In the 1940s, there were only three stations: ABC, CBS, and NBC. The programming was live and broadcast out of New York, then distributed to local areas.
Less than 30 years later, 44 million households had televisions, and there were 566 TV stations. Advertisers spent over one billion dollars to reach that audience.
As of 2007, there were over 1,300 stations, and advertisers hit the 60 billion dollar mark!
I missed out on the golden age of television. I didn’t get into the TV scene until the 1970s when I was a kid. Saturday morning cartoons, filled with Saturday morning advertising. Specials on weeknights that made me beg my mother to let me stay up late, stuffed with – you got it – more advertising!
With all these great things to watch but no time to watch them all, VCRs got popular. People could record television shows and watch them later. Then they could skip over that advertising that they had paid money to avoid once upon a time.
Now new services and devices, like the DVR and Tivo, have come out onto the playing field. People can once again skip ads, even easier than before. No more needing to hold down the “fast forward” on the VCR or press the remote control. Now you just skip the ads and go along your merry way, watching TV without interruption.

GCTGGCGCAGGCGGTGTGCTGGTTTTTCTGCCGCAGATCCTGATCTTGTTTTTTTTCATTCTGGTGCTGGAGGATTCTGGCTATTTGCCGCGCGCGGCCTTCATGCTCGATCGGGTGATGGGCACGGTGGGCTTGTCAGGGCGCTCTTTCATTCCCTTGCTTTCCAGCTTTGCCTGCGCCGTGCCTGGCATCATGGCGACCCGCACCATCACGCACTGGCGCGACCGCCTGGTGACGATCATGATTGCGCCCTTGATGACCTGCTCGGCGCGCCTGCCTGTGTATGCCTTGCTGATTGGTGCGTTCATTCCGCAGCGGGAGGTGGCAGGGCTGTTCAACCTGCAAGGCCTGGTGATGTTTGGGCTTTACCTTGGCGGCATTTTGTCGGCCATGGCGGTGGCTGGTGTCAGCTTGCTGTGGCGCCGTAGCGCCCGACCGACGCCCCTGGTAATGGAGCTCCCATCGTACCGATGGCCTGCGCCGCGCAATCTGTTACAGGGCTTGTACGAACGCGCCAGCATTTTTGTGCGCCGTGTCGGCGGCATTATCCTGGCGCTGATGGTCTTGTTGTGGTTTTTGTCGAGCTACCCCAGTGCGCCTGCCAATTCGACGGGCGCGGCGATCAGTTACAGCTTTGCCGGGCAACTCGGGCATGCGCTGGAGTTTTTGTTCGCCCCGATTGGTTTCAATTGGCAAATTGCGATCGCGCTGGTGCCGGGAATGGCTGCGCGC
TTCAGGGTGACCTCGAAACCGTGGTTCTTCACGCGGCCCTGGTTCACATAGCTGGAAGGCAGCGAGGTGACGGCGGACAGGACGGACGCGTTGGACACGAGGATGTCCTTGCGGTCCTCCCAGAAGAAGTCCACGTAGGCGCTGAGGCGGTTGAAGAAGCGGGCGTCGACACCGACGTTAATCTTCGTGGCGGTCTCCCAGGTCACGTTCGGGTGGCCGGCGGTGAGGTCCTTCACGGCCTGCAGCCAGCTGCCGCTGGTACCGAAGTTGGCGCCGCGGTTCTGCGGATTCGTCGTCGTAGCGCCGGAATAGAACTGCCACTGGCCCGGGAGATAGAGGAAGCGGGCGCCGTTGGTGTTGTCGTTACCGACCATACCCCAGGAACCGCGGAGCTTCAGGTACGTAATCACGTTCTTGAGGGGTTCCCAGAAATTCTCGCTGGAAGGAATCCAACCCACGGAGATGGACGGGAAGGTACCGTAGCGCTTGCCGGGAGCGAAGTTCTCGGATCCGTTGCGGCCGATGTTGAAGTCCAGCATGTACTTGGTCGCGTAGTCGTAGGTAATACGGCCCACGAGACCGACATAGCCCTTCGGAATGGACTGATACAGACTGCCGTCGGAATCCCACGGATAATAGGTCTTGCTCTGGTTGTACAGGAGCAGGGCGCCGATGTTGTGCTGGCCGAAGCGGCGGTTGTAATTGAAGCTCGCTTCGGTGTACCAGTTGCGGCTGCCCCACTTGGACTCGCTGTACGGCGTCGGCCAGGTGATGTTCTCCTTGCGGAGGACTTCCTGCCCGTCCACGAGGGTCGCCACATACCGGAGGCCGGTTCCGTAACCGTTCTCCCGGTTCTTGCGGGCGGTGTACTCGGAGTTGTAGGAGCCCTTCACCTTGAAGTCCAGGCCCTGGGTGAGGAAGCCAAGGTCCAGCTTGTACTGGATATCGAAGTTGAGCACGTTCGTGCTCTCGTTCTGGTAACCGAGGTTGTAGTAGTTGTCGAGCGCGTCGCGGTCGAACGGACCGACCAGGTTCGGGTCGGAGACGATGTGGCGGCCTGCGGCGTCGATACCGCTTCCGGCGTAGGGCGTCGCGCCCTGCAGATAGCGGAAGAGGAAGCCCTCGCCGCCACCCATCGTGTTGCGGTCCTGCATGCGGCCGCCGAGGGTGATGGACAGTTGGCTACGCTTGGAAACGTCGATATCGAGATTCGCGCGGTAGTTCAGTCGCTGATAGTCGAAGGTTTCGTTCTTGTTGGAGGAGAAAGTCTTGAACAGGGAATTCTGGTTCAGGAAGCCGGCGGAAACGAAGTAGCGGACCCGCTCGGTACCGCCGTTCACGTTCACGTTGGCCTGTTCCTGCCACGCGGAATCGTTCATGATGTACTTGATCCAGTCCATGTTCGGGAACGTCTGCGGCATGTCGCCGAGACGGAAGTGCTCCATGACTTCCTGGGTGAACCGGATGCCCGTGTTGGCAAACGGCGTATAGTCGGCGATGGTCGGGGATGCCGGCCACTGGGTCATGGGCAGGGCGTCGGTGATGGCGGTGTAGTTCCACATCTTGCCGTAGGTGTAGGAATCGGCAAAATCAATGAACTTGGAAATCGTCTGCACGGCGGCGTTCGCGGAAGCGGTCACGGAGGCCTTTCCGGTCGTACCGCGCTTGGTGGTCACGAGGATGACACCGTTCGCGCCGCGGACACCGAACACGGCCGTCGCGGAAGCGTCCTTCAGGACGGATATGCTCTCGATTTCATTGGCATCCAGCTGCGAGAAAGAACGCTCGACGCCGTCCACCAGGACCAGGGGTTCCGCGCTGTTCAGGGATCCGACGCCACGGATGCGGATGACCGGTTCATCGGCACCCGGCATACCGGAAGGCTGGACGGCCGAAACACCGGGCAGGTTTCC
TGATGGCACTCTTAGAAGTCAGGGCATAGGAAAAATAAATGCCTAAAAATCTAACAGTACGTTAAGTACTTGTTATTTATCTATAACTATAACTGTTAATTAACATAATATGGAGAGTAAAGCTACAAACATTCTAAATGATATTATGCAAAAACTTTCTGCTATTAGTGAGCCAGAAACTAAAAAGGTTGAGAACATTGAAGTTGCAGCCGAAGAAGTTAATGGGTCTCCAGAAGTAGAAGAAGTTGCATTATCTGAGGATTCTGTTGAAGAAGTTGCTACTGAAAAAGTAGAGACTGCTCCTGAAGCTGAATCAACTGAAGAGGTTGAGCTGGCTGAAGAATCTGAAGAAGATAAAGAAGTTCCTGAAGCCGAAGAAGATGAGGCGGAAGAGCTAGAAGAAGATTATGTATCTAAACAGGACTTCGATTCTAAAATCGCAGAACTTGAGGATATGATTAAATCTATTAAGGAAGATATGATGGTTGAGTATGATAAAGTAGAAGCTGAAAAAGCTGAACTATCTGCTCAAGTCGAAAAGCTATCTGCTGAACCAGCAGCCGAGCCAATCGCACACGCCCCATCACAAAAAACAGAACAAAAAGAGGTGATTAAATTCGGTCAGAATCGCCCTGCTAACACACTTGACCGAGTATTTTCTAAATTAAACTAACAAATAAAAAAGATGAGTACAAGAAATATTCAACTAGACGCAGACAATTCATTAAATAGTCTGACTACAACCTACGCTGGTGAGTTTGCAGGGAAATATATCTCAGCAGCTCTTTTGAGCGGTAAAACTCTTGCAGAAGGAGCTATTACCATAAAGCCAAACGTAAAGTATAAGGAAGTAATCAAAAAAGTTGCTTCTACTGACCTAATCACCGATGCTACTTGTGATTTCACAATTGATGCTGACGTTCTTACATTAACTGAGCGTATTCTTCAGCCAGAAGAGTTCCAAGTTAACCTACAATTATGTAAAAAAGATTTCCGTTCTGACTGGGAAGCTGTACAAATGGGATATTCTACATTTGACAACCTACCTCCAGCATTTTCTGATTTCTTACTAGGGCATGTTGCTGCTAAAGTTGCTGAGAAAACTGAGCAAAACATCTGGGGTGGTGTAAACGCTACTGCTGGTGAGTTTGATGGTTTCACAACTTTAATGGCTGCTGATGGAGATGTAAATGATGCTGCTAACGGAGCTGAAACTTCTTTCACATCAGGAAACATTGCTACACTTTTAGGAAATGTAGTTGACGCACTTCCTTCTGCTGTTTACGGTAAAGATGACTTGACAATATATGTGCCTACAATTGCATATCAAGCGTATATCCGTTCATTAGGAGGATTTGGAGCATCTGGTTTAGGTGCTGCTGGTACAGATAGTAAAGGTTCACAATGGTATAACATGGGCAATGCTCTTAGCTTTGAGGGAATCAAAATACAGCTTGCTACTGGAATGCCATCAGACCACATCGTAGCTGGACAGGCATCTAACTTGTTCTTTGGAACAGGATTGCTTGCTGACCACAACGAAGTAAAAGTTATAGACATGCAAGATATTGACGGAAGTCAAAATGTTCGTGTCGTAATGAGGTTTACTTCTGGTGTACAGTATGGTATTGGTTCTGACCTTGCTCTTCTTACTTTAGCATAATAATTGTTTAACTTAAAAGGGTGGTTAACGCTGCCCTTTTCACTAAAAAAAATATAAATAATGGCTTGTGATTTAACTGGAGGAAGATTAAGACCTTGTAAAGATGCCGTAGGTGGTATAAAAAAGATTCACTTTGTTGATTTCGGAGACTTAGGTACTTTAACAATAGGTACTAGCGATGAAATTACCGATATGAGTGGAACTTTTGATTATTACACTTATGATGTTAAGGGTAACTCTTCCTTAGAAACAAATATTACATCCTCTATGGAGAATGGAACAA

And the advertising people aren’t happy.
But advertising now permeates everywhere. Movies don’t just have previews: they have ads for cars and Coca-Cola. Shows include product placement, whether overt and obvious or nearly subliminal. Cars seem to be the worst offenders, with The Glades not even hiding their Kia endorsement, Psych’s love for the Ford Focus, Bones and Booth being in love with their Toyotas, and Big Bang Theory’s Wolowtiz celebrating his return from outer space by buying a Mini.
To a lot of people, advertising is the best part of the Superbowl. There are contests and games based on the commercials that are shown, and advertisers shell out big bucks to make a statement and get their brand out there.
Do advertisers need to change their tactics? Maybe we’re moving away from the golden age of advertising. Maybe instead of having 30 and 60 second ads tossed into the middle of shows, we need to just let them take over and sponsor shows like they used to, like General Foods sponsoring I Love Lucy and Buick sponsoring The Honeymooners. Or let the characters use and sell the products. Yes, all the viewers will know it’s forced, but aren’t ads forced to begin with?
Technology is going to keep changing. Advertising needs to keep changing, too.